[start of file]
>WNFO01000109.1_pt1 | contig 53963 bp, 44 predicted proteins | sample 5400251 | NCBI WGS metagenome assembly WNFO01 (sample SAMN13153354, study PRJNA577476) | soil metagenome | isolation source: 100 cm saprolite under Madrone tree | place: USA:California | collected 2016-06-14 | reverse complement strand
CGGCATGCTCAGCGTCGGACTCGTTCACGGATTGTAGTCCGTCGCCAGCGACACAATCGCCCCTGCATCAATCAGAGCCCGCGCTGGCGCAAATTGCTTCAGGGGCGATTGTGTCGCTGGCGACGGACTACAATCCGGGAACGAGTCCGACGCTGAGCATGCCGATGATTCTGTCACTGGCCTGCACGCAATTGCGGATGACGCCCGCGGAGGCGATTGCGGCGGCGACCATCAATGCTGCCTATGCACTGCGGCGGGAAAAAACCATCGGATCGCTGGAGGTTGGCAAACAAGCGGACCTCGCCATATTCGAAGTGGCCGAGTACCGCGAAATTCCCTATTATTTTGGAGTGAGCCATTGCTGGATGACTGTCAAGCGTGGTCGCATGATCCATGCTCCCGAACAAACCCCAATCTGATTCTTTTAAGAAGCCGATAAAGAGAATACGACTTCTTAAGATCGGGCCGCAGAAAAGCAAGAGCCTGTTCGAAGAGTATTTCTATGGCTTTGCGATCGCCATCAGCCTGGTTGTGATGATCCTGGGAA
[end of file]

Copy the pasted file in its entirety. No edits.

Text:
>WNFO01000109.1_pt1 | contig 53963 bp, 44 predicted proteins | sample 5400251 | NCBI WGS metagenome assembly WNFO01 (sample SAMN13153354, study PRJNA577476) | soil metagenome | isolation source: 100 cm saprolite under Madrone tree | place: USA:California | collected 2016-06-14 | reverse complement strand
CGGCATGCTCAGCGTCGGACTCGTTCACGGATTGTAGTCCGTCGCCAGCGACACAATCGCCCCTGCATCAATCAGAGCCCGCGCTGGCGCAAATTGCTTCAGGGGCGATTGTGTCGCTGGCGACGGACTACAATCCGGGAACGAGTCCGACGCTGAGCATGCCGATGATTCTGTCACTGGCCTGCACGCAATTGCGGATGACGCCCGCGGAGGCGATTGCGGCGGCGACCATCAATGCTGCCTATGCACTGCGGCGGGAAAAAACCATCGGATCGCTGGAGGTTGGCAAACAAGCGGACCTCGCCATATTCGAAGTGGCCGAGTACCGCGAAATTCCCTATTATTTTGGAGTGAGCCATTGCTGGATGACTGTCAAGCGTGGTCGCATGATCCATGCTCCCGAACAAACCCCAATCTGATTCTTTTAAGAAGCCGATAAAGAGAATACGACTTCTTAAGATCGGGCCGCAGAAAAGCAAGAGCCTGTTCGAAGAGTATTTCTATGGCTTTGCGATCGCCATCAGCCTGGTTGTGATGATCCTGGGAA